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Two Acts linked to political party funding have not been promulgated

Among the upheaval of 2020 it may have gone unnoticed that President Cyril Ramaphosa signed a key piece of legislation, the Promotion of Access to Information Amendment Act (PAIA Amendment Act), into law on 5 June, which provides for access to information on political funding.

This legislation was drafted to align with another new law aimed at regulating private political funding, the Political Party Funding Act, signed into law in January last year. 

But the Acts are not operational and no date has been gazetted for the promulgation of either. 

This situation makes it impossible to know where political parties get their private funding from and, because of the lack of regulation in this regard, the situation of political parties receiving their funding from any source, without disclosing it, continues. The electorate needs the information, particularly as we look towards another election in 2021. 

My Vote Counts (MVC) is an organisation that champions accountability and transparency and has been trying to shed light on this issue. In January this year it wrote a letter endorsed by about 20 civil society organisations calling for the president to gazette a date of implementation.

The MVC advocates for the right to access information because it relates to creating transparent and accountable political spaces and holding public officials accountable. Knowing and regulating how political parties are funded safeguards against the presence of illicit or criminal money in politics, creates a more equitable electoral space, regulates political competition and is a mechanism to deter corruption. 

Knowing where political parties are receiving their funding from acts as a check against the undue influence of private and narrow interests in our country. The public needs to understand how their political parties are funded to make more informed decisions.

In 2016, the MVC made an application before the Western Cape High Court seeking that PAIA be declared unconstitutional and ineffective on the basis that it failed to provide proper  access to information relating to the  private funding of political parties and independent candidates. Ultimately this led the Constitutional Court in 2018 confirming that sections of PAIA were unconstitutional because the Act did not make provision for the recording, preservation and disclosure of private funding of political parties and independent candidates. 

The court found that information of private funding of political parties and independent candidates is “essential for the effective exercise of the right to make political choices and to participate in the elections”. It gave parliament 18 months to rectify those parts of the Act that were inconsistent with the Constitution and take other measures if necessary.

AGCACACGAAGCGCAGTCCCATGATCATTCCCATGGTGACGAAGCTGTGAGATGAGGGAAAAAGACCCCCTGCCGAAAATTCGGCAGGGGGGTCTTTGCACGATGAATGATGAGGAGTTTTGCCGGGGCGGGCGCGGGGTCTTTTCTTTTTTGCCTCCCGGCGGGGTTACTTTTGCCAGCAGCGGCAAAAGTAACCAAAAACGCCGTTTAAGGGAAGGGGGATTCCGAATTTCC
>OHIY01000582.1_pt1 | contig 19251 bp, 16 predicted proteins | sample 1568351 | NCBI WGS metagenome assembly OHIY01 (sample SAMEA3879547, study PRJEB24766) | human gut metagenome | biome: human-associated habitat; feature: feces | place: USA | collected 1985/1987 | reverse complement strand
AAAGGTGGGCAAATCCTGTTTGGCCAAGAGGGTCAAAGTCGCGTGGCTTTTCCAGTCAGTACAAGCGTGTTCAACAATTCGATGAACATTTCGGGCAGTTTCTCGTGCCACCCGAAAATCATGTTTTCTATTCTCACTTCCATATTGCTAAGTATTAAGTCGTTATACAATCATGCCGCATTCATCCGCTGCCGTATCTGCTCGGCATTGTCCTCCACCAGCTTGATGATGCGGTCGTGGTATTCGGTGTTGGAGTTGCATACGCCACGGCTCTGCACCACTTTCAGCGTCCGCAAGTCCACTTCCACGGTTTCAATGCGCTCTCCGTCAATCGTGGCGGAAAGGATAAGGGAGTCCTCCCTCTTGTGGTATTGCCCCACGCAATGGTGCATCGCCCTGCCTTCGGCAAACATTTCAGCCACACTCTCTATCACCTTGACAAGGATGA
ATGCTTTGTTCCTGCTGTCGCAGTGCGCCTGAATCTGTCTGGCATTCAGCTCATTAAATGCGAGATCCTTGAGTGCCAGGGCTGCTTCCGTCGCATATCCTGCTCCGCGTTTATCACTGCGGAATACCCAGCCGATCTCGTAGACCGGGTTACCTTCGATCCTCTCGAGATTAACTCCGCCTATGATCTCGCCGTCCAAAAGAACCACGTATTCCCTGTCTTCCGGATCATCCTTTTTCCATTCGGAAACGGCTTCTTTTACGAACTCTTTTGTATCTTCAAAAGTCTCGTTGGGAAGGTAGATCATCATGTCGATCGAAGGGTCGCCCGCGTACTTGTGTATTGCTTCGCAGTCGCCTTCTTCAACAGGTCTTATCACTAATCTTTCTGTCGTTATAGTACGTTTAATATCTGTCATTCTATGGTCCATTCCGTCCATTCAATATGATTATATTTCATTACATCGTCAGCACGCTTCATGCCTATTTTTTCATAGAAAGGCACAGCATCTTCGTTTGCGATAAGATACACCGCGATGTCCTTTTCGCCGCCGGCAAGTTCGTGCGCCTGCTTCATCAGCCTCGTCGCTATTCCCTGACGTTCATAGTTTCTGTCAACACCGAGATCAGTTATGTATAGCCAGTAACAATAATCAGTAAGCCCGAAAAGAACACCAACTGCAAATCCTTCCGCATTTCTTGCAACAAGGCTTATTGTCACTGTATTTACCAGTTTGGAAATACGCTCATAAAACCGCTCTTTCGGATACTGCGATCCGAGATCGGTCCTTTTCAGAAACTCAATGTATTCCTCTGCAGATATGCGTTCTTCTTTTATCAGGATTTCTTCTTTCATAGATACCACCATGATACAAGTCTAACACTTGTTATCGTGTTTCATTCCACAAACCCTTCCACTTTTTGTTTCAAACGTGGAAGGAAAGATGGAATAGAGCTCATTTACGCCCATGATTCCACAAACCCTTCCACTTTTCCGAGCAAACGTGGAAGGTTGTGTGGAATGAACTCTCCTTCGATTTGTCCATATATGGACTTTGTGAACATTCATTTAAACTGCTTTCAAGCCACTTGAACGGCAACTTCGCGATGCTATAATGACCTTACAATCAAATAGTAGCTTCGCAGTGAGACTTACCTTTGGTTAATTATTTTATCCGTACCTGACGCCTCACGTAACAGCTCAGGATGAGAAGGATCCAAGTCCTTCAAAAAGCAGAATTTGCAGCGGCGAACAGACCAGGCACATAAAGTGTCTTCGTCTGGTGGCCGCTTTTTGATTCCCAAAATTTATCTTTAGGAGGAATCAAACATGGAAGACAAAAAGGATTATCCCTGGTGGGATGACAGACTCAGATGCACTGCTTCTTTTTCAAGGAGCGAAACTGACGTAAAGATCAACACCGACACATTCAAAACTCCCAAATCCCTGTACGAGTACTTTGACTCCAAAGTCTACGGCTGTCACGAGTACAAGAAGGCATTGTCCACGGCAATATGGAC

The objective of the Political Party Funding Act (PPFA) is to regulate the public and private funding of political parties and create a framework for a more transparent political process. The amended PAIA legislation, once enacted, will compel political parties and independent candidates to create and maintain records of all private donations of more than R100 000 each financial year for a period of five years and release this information publicly on a quarterly basis. This is an important step towards greater transparency and will also be an important mechanism to deter corruption.

In recent weeks the importance of understanding where party funding comes from and the need for regulation and transparency have been highlighted by the Electoral Commission of South Africa (IEC). In a statement released in November, the IEC reiterated its support of the Act and urged the president to announce its implementation date.

Secrecy regarding political party funding and the lack of appropriate legislation to tackle this has helped to create an environment in which private money and interests have allowed corruption to take root. The level of corruption and state capture has necessitated the need for a specialised inquiry, the Zondo commission, where we are continually astounded by the deep levels of corruption.

The inherent importance of understanding how our political parties are funded is the link between money and power. Transparency in party funding should be a concern for everyone to ensure that decisions are made in the public good.

The views expressed are those of the author and do not reflect the official policy or position of the Mail & Guardian.

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Robyn Pasensie
Robyn Pasensie is a political systems researcher for My Vote Counts (MVC). She holds a BA in international relations, a B.Admin hons (cum laude) in political science from UWC and is a master's candidate. She is engaged in issues of party funding and intra-party democracy.

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